Ever heard of George Walker? Decades ago, he accomplished something no African-American had ever done

George Walker at rehearsal with the Juilliard Orchestra in 2007. (Photo by Hiroyuki Ito). (Getty Images)

George Walker probably could’ve been doing many things in his early 70s that were way more relaxing.

Instead, he honed his musical genius -- so much that he eventually achieved something that no other Black man had ever attained.

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This year marks 28 years since Walker, in 1996, became the first African-American to win the Pulitzer Prize for Music.

Walker achieved the honor for creating “Lilacs,” a composition that was premiered by the Boston Symphony Orchestra.

The composition was based off Walt Whitman’s 1865 poem, “When Lilacs Last in the Dooryard Bloom’d,” which was written after the assassination of President Abraham Lincoln.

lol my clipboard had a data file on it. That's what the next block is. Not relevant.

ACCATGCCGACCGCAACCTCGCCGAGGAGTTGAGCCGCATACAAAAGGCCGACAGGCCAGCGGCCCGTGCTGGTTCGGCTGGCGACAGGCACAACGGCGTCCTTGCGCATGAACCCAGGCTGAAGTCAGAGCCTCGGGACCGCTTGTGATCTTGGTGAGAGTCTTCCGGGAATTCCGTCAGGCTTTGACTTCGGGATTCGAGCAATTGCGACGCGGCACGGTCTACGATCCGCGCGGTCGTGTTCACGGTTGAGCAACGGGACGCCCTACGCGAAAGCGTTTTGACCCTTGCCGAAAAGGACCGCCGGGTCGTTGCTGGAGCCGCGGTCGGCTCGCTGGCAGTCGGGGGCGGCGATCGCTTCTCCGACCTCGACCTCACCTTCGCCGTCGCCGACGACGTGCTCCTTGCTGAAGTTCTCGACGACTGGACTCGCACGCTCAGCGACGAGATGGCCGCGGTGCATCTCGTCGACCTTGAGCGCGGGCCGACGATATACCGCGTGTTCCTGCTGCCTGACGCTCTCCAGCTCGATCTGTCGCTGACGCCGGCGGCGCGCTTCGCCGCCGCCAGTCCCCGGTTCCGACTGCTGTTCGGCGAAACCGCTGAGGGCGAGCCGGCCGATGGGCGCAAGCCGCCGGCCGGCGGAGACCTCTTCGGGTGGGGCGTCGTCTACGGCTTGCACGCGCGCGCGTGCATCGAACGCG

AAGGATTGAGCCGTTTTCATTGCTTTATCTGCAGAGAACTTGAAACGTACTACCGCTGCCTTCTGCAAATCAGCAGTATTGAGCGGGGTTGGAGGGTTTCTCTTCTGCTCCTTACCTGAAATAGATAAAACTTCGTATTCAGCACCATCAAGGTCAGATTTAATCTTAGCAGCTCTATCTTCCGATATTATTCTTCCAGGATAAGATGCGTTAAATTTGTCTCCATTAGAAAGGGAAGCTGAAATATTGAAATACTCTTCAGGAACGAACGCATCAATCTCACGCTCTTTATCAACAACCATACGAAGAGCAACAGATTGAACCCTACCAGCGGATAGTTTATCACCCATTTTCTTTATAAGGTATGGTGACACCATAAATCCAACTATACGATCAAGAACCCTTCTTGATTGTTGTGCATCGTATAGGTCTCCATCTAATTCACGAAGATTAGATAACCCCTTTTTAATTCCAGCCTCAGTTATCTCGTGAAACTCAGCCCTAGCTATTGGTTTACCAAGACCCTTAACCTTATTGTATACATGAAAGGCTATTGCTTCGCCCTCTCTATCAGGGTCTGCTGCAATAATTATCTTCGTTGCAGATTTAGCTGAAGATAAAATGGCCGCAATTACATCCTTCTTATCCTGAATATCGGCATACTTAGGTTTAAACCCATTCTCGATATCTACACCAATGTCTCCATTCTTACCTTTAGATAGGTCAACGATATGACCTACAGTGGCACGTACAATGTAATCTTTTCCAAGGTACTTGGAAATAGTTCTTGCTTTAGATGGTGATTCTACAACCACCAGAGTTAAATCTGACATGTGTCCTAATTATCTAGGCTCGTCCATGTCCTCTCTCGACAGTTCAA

Walker was 74 when he was given the honor and it punctuated a celebrated career in music.

After starting piano lessons at age 5, Walker ultimately created nearly 100 compositions, according to NPR.

He was the first Black pianist to play a recital at New York’s Town Hall and became the first Black instrumentalist to play solo with the Philadelphia Orchestra.

At age 14, Walker gave his first public recital at Howard University in Washington, D.C.

Walker eventually passed away in 2018 at the age of 96, with his legacy as a trailblazer for Black musicians forever etched.

This story was first published in 2021. It has since been updated.

About the Author

Keith is a member of Graham Media Group's Digital Content Team, which produces content for all the company's news websites.

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